'France is at war': Hollande

Francois Hollande reaffirms that 'France is at war' in a speech before a gathering of the country’s mayors in Paris

'France is at war': Hollande

World Bulletin / News Desk

French President Francois Hollande has rejected calls to blame Friday's deadly attacks on the refugee crisis, adding that his country was still going to accept 30,000 refugees in the next two years.

Hollande was speaking Wednesday before a gathering of the country’s mayors in Paris following the raid north of Paris related to Friday's attacks, in which two suspects were killed and seven others arrested. 

"Some people have wanted to link the influx of refugees from the Middle East and the terrorist threat against our nation," said Hollande. "That link exists, since those people are from Iraq and Syria live in areas controlled by ISIL and are tormented by those who attack us nowadays."

"30,000 refugees will be received over the next two years. Our country has the duty to respect its commitment," he added.

The French president pointed out the current "security checks of refugees " set by European countries and said his country supported those checks and added that police are engaged in "enhancing control of our [French] borders". 

Following Friday's attacks that claimed the lives of 129 people, a Syrian passport was found near one of the suicide bombers near the Stade de France, just north of Paris. 

A French prosecutor said the fingerprints from the attacker matched those of someone who passed through Greece in October but added that the passport was yet to be authenticated.

U.K. newspaper The Guardian reported on Monday that Serbian police had arrested a man carrying a Syrian passport with the same details as the one found near the body of one of the Paris suicide bombers.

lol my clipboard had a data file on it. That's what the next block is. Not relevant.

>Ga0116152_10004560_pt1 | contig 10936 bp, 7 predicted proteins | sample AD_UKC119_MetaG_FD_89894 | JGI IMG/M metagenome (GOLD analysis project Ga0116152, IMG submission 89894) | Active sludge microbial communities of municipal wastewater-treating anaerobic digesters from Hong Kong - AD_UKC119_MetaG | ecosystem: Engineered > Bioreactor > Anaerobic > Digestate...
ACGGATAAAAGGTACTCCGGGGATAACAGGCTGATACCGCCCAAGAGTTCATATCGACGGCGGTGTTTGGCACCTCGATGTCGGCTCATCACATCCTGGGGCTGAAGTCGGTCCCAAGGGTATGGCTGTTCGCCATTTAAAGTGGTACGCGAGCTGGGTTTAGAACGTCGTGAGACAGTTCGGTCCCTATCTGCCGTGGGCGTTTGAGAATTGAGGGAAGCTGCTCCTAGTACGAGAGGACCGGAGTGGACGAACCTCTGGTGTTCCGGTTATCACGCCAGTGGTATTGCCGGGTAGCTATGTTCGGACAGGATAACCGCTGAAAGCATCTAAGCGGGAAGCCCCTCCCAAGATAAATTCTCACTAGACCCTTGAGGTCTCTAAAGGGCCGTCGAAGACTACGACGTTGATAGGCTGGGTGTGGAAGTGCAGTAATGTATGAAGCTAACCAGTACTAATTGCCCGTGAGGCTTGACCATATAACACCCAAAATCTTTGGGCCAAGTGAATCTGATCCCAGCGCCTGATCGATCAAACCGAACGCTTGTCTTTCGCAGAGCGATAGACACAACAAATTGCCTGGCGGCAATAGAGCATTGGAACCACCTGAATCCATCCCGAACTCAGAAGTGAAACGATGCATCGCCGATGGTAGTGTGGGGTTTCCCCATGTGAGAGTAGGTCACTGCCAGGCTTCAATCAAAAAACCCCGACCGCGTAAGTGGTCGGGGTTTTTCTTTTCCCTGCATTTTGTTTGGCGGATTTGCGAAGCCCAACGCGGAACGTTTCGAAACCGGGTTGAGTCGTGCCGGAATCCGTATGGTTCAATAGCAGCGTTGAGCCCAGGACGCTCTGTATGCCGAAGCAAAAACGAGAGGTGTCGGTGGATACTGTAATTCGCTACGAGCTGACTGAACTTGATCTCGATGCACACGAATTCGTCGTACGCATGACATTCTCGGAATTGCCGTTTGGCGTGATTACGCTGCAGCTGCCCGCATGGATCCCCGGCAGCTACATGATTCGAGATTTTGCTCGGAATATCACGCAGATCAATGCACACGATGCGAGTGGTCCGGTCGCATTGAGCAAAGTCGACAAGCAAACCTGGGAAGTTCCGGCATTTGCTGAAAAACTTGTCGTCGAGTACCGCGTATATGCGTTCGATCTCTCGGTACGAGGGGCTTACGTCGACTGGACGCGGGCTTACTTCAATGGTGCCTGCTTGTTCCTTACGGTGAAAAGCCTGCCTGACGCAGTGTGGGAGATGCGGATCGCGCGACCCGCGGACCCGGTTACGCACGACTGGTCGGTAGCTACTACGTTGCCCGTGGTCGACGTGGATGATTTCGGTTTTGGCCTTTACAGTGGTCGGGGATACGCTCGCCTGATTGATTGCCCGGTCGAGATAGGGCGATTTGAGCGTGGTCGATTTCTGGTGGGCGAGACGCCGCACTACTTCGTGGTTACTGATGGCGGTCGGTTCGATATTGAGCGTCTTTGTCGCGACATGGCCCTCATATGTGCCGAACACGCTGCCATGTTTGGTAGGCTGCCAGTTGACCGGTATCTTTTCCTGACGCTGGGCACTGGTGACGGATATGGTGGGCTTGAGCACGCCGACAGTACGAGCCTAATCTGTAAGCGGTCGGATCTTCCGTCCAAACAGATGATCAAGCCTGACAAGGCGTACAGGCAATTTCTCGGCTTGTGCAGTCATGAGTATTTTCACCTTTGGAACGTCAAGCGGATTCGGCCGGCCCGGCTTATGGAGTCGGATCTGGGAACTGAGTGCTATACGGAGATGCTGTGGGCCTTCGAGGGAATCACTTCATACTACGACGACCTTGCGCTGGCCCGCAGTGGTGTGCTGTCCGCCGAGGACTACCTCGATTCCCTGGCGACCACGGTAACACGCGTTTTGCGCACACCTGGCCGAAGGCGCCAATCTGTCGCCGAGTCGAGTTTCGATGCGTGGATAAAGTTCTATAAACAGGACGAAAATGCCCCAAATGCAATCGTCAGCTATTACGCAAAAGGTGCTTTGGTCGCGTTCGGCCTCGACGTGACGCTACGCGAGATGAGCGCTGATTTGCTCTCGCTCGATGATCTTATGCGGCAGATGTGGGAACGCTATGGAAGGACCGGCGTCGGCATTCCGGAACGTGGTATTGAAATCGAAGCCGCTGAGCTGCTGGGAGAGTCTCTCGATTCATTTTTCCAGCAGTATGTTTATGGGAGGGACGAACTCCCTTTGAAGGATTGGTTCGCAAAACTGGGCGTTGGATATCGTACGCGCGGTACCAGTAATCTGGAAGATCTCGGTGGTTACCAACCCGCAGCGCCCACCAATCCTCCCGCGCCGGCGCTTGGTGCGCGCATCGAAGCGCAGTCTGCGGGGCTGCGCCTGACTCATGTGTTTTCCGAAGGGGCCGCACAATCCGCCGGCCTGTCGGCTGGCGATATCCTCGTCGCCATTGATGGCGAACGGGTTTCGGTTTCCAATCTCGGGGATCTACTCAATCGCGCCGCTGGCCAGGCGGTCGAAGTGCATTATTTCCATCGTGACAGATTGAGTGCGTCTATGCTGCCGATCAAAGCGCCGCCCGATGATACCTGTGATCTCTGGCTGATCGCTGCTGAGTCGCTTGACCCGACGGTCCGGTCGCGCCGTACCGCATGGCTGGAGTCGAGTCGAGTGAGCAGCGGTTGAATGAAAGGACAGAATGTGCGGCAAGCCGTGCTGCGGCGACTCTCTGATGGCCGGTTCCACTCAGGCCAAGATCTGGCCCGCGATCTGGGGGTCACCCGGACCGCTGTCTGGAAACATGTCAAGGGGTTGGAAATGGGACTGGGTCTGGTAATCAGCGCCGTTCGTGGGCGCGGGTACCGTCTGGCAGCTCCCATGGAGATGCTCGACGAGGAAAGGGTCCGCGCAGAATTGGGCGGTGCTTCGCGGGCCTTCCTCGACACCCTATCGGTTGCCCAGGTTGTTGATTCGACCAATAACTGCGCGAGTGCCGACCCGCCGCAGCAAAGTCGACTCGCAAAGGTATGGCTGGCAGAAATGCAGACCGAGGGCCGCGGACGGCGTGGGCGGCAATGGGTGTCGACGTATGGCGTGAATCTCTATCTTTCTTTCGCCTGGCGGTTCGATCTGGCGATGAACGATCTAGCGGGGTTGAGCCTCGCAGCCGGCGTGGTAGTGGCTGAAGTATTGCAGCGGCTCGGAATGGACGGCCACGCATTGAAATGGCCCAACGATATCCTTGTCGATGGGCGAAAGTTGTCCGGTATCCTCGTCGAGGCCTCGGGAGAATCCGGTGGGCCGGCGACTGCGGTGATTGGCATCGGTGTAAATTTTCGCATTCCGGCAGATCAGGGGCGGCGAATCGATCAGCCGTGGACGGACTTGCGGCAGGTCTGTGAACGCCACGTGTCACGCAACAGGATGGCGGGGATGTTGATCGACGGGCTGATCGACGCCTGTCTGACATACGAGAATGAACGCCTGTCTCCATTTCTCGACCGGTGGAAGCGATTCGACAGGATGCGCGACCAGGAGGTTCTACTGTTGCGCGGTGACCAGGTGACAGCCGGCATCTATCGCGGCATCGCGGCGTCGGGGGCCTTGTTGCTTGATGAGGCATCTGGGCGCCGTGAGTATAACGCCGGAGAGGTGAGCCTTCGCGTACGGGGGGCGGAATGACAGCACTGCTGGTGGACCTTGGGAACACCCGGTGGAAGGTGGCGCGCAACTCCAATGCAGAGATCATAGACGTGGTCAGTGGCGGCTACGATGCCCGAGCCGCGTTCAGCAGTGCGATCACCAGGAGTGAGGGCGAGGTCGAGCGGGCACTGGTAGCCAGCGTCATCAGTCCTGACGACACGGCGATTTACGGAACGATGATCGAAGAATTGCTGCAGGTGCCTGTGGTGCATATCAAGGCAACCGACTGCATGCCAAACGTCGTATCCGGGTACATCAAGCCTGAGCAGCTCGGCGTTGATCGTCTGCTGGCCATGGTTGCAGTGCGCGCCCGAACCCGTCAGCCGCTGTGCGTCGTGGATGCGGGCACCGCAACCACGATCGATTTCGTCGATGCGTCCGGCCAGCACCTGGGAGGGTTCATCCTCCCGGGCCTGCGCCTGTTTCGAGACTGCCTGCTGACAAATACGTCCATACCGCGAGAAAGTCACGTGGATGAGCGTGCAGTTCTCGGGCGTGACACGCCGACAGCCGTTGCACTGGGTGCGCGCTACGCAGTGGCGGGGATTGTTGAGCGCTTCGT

"Our duty of humanity towards refugees is consistent with the duty to protect the French people," he said.

- France at war

Hollande also reaffirmed "France is at war". 

Two suspects, including a woman who reportedly blew herself up, were killed and seven people were arrested in an operation linked to Friday's attacks, in a police raid at an apartment in Saint-Denis, a suburb in northern Paris, Wednesday morning.

"The anti-terror operation in Saint Denis confirms that we are at war," said Hollande.

He sought the support of the cities' mayors, asking for the deployment of thousands more security forces in France's communes and extra security checks of people and vehicles.

"Under the state of emergency, close consultation between police and mayors is needed," he said 

He defended the "temporary restrictions on freedom" but said it was vital they were eventually restored, adding: "France will remain a country of movement."

The French leader said his country's operations in Syria had "intensified". "They will continue as long as necessary," he added.

France launched on Tuesday night, for the third consecutive day, airstrikes against ISIL in Raqqa, Syria since Friday's attacks.

Hollande called on the international community to set aside diverging national interests and join a grand coalition against ISIL.

"I call on the entire international community to take its part in what can only be a common task: to destroy ISIL," he said. "The international community must rally around that spirit. I know very well that each country doesn't have the same interests."

Hollande will travel to Washington later this month to meet U.S. President Barack Obama before traveling to Moscow to meet his Russian counterpart Vladimir Putin. The leaders will discuss the fight against ISIL and the Syrian conflict in the Nov. 24 and 26 meetings.

The French leader has said the Paris attacks that killed 129 people so far, and injured more than 350, were carried out by ISIL. The Syria-based group later claimed responsibility.

Paris attacks are the deadliest on European soil since the 2004 Madrid train bombings killed 191.

Güncelleme Tarihi: 18 Kasım 2015, 17:59